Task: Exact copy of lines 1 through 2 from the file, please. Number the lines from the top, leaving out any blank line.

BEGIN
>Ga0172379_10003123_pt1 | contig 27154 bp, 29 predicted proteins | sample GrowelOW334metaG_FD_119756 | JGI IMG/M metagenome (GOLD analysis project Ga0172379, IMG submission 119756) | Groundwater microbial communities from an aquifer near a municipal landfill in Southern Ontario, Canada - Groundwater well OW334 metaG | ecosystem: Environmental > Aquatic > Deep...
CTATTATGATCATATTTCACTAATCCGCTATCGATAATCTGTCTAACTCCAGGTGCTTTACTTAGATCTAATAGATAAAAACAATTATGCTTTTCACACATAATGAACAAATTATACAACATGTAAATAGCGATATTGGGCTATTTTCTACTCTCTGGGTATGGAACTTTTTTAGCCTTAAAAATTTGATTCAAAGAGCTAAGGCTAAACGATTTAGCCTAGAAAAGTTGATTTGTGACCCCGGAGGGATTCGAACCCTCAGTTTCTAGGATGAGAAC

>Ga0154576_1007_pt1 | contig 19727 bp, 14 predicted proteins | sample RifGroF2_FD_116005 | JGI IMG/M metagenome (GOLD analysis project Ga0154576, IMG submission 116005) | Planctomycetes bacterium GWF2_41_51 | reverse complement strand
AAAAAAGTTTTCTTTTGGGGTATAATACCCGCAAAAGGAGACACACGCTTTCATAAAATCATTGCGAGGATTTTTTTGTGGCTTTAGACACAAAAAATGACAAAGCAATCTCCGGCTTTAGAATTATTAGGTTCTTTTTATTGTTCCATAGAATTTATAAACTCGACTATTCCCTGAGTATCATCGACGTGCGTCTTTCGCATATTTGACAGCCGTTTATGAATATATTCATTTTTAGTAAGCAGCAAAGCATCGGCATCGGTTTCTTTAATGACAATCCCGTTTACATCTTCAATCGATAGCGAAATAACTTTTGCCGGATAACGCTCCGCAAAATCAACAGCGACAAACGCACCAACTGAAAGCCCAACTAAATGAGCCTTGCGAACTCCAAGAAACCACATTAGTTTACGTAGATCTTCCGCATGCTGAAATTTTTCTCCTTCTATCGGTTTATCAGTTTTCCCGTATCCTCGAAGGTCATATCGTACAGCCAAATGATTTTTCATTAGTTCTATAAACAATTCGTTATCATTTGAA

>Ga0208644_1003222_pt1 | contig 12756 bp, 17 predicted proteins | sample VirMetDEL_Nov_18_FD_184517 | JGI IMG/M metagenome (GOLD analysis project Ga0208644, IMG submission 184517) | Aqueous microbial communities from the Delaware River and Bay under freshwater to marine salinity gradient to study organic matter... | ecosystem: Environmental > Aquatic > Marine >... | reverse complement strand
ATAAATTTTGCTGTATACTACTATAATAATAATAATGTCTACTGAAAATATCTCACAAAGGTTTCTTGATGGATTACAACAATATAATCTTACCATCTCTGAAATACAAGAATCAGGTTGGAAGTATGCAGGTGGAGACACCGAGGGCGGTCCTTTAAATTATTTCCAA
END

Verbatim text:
>Ga0172379_10003123_pt1 | contig 27154 bp, 29 predicted proteins | sample GrowelOW334metaG_FD_119756 | JGI IMG/M metagenome (GOLD analysis project Ga0172379, IMG submission 119756) | Groundwater microbial communities from an aquifer near a municipal landfill in Southern Ontario, Canada - Groundwater well OW334 metaG | ecosystem: Environmental > Aquatic > Deep...
CTATTATGATCATATTTCACTAATCCGCTATCGATAATCTGTCTAACTCCAGGTGCTTTACTTAGATCTAATAGATAAAAACAATTATGCTTTTCACACATAATGAACAAATTATACAACATGTAAATAGCGATATTGGGCTATTTTCTACTCTCTGGGTATGGAACTTTTTTAGCCTTAAAAATTTGATTCAAAGAGCTAAGGCTAAACGATTTAGCCTAGAAAAGTTGATTTGTGACCCCGGAGGGATTCGAACCCTCAGTTTCTAGGATGAGAAC